Expect years of pain for China-exposed European stocks
We are surprised there has been such a sudden change in the view of the Chinese economic outlook. All the work we do is out on the road visiting companies and we have been acutely aware of the slowdown. This is a slowdown that has been progressing for two years.
We made the bold decision at the end of 2012 and beginning of 2013 to sell pretty much anything China-dependent. We felt the consensus numbers were way too optimistic right across the economy – whether it was the luxury goods companies or the metals and mining businesses. As a result, we have been unusually domestically-orientated over the last few years. Any non-domestic stocks we hold are international companies not dependent on a growing wealth in China.
For small cap companies, a common theme for the last three years is that companies are finding they cannot do business in China. Sure, this would have held them back on the way up, but it has really protected these companies on the way down amid the recent volatility.
We can see the [European] recovery really beginning to gather momentum on the ground. The most tangible sign can be seen in the second quarter numbers, with a strong number of companies beating consensus.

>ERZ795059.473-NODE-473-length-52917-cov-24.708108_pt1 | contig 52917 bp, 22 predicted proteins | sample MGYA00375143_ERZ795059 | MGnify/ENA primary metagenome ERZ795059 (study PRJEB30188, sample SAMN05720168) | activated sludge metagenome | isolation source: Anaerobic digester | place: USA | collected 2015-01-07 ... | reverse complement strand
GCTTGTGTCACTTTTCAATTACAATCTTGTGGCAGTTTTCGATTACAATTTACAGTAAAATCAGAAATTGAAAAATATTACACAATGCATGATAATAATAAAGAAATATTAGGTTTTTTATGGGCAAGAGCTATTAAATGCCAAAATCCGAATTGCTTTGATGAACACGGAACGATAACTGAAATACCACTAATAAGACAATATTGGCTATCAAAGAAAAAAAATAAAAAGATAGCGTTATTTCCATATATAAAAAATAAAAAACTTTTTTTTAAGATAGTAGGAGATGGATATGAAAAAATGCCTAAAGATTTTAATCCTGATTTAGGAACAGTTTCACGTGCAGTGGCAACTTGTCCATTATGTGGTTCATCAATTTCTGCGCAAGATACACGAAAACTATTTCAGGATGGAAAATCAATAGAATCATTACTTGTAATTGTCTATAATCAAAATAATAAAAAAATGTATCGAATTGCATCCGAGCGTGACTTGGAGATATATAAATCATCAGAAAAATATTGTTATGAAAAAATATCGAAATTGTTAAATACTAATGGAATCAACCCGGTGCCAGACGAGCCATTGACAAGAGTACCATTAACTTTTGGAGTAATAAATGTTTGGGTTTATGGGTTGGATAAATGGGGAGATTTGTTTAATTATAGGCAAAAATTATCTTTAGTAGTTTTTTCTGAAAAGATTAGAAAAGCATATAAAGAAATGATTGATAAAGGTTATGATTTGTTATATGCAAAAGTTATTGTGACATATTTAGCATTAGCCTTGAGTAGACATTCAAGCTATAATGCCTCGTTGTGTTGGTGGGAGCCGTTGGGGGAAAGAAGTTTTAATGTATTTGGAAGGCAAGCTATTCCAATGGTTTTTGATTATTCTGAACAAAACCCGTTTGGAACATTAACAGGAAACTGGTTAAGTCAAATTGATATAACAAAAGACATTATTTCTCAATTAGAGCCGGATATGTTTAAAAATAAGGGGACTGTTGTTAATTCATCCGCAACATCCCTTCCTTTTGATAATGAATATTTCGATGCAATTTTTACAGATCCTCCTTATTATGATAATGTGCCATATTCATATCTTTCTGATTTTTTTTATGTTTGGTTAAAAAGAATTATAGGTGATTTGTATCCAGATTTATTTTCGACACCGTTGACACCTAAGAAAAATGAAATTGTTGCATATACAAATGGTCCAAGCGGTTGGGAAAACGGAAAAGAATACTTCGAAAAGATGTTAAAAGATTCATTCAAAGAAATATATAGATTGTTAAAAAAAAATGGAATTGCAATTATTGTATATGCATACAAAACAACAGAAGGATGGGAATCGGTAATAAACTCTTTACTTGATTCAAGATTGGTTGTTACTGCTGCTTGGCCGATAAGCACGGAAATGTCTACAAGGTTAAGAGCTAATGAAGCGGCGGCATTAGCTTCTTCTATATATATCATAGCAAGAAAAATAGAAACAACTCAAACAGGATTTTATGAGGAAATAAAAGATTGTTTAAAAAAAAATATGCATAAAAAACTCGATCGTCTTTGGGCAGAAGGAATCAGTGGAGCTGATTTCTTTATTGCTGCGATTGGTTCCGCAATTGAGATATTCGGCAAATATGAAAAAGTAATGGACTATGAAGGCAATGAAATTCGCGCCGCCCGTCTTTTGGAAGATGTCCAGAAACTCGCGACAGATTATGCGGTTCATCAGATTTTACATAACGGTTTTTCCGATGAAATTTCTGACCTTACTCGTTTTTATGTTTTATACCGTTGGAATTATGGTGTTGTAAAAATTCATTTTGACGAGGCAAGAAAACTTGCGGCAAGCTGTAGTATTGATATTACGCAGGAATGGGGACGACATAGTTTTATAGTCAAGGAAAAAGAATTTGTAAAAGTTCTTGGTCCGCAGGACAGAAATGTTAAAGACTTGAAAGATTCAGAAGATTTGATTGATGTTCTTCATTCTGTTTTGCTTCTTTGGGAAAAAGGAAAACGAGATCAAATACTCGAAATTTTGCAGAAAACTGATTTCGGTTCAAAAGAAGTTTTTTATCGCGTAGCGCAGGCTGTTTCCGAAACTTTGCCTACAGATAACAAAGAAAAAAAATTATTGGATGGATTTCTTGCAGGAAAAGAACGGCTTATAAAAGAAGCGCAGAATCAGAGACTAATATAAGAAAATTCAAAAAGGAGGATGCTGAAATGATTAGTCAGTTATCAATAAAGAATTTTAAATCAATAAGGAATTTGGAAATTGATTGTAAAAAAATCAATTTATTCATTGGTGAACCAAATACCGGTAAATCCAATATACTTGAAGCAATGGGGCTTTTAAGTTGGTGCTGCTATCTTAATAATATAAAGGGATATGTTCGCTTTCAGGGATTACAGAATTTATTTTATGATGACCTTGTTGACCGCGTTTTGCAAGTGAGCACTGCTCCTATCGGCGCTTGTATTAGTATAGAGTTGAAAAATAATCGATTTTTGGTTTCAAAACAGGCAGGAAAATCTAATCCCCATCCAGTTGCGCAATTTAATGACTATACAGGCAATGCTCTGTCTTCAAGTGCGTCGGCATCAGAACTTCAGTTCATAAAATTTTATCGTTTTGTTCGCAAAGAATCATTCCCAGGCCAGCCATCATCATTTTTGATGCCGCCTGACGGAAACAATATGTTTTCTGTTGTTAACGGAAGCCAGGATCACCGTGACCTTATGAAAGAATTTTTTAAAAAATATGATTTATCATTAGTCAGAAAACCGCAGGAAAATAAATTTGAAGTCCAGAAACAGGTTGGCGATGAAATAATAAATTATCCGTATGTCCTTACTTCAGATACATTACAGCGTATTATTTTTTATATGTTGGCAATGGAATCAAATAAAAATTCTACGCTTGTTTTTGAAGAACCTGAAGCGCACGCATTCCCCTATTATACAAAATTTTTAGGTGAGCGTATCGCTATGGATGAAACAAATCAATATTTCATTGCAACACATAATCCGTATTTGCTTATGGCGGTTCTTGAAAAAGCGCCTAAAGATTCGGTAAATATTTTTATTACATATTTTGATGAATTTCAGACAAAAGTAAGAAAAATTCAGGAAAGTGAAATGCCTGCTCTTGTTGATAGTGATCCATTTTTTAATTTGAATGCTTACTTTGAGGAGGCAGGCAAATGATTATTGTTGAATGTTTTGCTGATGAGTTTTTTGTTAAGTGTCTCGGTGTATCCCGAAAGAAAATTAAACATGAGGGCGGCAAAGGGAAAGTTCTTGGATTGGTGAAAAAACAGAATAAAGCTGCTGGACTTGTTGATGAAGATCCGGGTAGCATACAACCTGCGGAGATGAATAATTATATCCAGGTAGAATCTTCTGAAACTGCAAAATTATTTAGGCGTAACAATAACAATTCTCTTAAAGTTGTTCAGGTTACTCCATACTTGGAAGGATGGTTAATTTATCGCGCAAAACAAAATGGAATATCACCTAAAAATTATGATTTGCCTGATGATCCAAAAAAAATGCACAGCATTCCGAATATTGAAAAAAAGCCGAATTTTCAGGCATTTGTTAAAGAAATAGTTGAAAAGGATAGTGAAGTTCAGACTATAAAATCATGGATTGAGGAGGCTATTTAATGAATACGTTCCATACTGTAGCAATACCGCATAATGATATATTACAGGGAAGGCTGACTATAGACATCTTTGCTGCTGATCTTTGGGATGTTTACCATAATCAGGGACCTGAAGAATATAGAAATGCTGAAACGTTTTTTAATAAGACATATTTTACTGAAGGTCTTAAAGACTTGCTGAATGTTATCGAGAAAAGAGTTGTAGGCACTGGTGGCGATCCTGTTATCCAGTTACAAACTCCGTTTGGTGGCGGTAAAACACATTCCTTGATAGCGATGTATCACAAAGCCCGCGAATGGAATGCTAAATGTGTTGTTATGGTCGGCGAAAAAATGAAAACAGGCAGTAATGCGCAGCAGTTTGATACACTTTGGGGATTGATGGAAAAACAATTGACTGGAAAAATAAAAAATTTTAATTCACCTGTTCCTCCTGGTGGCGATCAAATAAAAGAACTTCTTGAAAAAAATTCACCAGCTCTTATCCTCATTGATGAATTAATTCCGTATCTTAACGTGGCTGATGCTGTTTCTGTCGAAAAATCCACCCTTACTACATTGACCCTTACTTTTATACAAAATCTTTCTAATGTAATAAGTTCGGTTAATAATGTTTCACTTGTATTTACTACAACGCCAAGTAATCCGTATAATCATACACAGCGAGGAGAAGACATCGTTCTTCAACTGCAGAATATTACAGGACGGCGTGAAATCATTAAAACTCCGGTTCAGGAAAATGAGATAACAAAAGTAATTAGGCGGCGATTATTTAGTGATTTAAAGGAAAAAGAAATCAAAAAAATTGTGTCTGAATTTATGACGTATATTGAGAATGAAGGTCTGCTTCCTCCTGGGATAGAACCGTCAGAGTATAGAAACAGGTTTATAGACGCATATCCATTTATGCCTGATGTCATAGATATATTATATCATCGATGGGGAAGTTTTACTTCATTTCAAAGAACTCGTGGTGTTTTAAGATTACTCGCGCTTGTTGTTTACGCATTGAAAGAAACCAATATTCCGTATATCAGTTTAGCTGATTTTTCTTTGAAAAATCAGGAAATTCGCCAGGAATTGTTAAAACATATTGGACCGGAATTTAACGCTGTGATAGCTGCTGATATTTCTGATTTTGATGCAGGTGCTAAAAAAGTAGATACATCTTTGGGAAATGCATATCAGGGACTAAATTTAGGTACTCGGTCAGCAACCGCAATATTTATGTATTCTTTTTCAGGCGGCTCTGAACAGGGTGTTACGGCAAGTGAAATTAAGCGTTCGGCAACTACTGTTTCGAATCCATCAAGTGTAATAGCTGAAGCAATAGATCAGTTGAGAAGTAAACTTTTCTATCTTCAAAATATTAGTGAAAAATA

The real surprise has been the banks: BNP Paribas, Intesa Sanpaolo and Commerzbank each generated numbers well in excess of expectations.
The macro figures are also consistent with this recovery. Clearly the hotspots are in the periphery, excluding Greece, with Spain growing at around 3% for example. The core countries are starting to recover as well.
This is quite controversial, but our view is that this de-rating for China-exposed stocks is going to last another three to five years. These companies, the likes of Diageo or L’Oréal, are still way too expensive. Analysts still have not understood how fast the Chinese economy is slowing down.
Stuart Mitchell (pictured) and Jamie Carter are managers at S. W. Mitchell Capital